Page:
If you care to look at this 'before' image and then this 'after' image — unless you are completely blind you shall discover that there is nothing left. Nothing. Not even rubble. Hiroshima is just flat out gone. Who says we aren't inventive when we put our heads together? Sheesh.

Then on August 9th, 1945, a mere three days after Hiroshima, the lab rats of Nagasaki received a rather rude party crasher when they were instantly incinerated (extra crispy) and vaporized by the second and last (as of the date of this story) atomic weapon to be unleashed against our own species. However, due to where the bomb detonated (quoting Wikipedia):

"The 'Fat Man' weapon, containing a core of 6.4 kg (14.1 lbs.) of plutonium-239, was dropped over the city's industrial valley. It exploded 43 seconds later at 469 meters (1,540 ft) above the ground exactly halfway between the Mitsubishi Steel and Arms Works in the south and the Mitsubishi-Urakami Ordnance Works (Torpedo Works) in the north. This was nearly 3 kilometers (2 mi) northwest of the planned hypocenter; the blast was confined to the Urakami Valley and a major portion of the city was protected by the intervening hills. The resulting explosion had a blast yield equivalent to 21 kilotons of TNT (88 TJ). The explosion generated heat estimated at 3,900 degrees Celsius (4,200 K, 7,000 F) and winds that were estimated at 1005 km/h (624 mph).

"Casualty estimates for immediate deaths range from 40,000 to 75,000. Total deaths by the end of 1945 may have reached 80,000."

Hell's bells Maynard, a "major portion of the city was protected." And only 40,000 - 75,000 lab rats were vaporized. Is our federal government benevolent or what? Puh-lease, it's enough to make you heave.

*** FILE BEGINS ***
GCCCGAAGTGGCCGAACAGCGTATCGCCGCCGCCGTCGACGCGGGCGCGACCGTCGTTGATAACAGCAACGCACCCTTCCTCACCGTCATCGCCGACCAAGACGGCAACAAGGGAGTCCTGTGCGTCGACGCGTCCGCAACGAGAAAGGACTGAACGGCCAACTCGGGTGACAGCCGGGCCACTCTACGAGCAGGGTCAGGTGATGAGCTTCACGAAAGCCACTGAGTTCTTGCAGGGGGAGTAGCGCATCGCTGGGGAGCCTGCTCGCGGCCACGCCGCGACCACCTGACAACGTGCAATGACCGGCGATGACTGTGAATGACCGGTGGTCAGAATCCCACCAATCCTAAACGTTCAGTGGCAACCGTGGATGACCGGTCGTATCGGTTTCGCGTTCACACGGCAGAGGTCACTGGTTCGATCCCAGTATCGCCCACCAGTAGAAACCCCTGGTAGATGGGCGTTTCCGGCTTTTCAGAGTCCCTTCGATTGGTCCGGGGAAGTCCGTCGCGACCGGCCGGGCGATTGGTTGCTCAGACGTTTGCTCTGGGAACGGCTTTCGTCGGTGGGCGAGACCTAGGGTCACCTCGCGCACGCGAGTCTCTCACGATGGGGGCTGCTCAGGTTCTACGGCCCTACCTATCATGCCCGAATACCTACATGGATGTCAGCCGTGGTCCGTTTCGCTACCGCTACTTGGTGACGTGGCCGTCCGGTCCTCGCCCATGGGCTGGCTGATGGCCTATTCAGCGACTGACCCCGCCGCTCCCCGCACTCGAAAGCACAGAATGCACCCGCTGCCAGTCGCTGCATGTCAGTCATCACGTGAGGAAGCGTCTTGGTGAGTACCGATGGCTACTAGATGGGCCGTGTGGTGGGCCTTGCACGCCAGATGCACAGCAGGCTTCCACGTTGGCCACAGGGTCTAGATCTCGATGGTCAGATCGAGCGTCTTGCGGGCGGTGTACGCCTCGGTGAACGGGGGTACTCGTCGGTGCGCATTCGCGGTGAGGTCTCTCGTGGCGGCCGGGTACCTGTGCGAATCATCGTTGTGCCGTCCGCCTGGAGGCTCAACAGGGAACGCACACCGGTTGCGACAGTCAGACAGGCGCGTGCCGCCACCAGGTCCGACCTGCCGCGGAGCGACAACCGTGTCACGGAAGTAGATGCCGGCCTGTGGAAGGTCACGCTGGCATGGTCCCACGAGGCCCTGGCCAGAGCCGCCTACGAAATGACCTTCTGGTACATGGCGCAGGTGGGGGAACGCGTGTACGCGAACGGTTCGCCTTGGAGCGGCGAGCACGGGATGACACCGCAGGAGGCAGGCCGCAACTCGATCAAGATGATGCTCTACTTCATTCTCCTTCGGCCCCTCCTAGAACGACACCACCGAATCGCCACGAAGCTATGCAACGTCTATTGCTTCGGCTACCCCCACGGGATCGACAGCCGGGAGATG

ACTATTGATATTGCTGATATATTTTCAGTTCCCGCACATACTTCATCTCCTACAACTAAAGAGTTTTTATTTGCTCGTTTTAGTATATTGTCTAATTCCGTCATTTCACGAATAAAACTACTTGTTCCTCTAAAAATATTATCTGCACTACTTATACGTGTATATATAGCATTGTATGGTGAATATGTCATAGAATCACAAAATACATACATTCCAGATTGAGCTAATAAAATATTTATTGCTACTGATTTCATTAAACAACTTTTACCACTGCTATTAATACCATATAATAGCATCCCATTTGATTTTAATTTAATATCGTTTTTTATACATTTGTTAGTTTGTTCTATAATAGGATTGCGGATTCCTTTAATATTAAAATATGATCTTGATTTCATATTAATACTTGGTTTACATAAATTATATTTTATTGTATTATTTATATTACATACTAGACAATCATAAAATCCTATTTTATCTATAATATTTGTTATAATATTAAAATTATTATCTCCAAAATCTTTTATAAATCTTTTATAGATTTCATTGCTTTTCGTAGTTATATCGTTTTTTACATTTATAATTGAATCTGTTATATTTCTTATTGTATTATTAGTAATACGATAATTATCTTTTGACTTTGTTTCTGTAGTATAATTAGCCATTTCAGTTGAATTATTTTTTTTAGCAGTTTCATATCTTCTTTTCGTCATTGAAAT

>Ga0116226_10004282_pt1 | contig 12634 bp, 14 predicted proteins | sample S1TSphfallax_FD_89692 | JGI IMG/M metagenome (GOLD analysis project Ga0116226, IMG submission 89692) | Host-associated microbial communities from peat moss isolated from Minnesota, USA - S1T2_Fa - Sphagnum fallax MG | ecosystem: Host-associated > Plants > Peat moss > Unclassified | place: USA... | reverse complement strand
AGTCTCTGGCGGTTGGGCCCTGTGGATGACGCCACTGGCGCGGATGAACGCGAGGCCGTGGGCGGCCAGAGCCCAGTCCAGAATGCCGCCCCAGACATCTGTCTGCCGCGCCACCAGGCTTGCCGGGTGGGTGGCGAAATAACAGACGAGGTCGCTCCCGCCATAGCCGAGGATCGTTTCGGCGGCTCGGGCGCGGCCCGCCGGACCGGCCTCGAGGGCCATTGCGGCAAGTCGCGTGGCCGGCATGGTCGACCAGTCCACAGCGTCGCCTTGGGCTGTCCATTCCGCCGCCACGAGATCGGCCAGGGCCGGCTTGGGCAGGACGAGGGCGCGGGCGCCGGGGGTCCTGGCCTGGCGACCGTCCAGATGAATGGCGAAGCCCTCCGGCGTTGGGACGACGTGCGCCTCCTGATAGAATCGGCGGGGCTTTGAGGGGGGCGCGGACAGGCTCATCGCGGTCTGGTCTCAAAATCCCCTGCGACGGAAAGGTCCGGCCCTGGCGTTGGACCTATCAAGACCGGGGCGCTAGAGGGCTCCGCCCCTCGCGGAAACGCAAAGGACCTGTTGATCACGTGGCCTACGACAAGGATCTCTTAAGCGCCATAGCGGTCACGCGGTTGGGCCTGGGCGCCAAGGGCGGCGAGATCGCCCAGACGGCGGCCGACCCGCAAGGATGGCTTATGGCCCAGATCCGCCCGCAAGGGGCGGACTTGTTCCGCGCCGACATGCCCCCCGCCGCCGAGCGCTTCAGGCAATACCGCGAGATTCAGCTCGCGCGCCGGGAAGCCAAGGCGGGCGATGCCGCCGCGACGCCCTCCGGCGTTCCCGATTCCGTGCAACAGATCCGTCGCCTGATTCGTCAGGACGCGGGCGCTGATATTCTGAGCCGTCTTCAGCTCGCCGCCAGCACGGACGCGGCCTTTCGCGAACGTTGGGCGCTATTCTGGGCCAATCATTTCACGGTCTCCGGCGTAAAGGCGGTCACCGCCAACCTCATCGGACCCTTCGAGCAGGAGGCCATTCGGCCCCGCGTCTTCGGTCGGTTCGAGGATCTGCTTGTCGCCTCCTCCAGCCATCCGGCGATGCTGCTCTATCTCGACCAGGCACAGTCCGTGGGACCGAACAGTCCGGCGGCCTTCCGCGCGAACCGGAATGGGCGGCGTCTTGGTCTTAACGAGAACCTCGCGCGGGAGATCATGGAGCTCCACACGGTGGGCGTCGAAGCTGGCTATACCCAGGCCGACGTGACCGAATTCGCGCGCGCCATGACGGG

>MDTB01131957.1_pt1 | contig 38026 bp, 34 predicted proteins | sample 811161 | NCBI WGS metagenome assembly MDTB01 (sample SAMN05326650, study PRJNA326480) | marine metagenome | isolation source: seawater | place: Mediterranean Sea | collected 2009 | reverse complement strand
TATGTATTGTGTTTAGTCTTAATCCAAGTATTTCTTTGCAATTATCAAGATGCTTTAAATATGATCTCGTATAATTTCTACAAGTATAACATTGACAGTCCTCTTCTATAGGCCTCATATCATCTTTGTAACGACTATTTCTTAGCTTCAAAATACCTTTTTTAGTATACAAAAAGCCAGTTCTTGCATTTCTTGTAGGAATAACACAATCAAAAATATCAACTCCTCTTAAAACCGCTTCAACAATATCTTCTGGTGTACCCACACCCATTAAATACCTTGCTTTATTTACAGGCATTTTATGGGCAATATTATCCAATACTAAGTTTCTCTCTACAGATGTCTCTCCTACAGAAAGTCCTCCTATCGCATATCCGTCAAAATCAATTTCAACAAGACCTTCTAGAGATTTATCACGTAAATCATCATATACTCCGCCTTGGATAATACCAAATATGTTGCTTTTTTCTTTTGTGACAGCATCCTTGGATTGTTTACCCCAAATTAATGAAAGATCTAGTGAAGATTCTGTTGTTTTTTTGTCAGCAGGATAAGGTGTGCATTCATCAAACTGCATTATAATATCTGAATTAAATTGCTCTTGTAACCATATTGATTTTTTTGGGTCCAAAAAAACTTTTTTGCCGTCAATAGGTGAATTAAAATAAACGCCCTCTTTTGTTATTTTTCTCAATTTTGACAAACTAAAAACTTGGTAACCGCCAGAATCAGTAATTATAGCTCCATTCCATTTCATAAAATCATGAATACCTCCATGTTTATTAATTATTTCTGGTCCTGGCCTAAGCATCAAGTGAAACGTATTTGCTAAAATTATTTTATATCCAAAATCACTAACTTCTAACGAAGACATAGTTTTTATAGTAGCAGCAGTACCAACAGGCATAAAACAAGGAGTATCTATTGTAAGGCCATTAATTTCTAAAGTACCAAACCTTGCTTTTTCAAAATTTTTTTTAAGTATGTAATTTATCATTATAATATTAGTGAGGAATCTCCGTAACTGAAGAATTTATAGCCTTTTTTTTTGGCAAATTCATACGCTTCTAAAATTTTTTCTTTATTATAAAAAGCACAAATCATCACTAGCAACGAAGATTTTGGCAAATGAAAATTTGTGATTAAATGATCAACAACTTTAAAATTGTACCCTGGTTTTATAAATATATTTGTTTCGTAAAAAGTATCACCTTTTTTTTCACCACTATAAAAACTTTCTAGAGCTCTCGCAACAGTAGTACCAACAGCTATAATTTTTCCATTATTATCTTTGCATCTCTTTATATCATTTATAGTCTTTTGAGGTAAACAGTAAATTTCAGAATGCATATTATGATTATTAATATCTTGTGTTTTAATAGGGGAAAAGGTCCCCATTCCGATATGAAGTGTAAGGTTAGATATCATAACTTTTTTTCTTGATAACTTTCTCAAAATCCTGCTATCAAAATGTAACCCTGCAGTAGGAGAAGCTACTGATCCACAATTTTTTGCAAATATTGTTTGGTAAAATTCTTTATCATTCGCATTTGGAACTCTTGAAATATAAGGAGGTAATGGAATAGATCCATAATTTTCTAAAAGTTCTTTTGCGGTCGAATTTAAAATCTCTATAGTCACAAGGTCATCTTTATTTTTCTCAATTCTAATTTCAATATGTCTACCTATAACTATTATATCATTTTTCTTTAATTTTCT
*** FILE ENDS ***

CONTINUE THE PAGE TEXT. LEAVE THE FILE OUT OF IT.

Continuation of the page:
It was close

Oh so very close. During the Korean war which was basically a war of swapping territory with the North Koreans and Chinese on a monthly basis. It also appeared to just about everyone that there was a zero chance of victory.

Hence on April 5th, 1951, not more than a month after we retook Seoul (it changed hands several times), our very own Joint Chiefs of Staff (quoting Wikipedia):

"[I]ssued orders for the retaliatory atomic bombing of Manchurian PRC military bases, if either their armies crossed into Korea or if PRC or KPA bombers attacked Korea from there. The President ordered the transfer of nine Mark 4 nuclear bombs 'to the Air Force's Ninth Bomb Group, the designated carrier of the weapons ... [and] signed an order to use them against Chinese and Korean targets', which he never transmitted."

Here is another barn burner for you to ponder (quoting Wikipedia):

"[S]etbacks prompted General MacArthur to consider using nuclear weapons against the Chinese or North Korean interiors, with the intention that the resulting radioactive fallout zones would interrupt the Chinese supply chains.

[. . .]

"[MacArthur] believed that whether or not to use nuclear weapons should be his own decision, not the President's."

Continue to part two.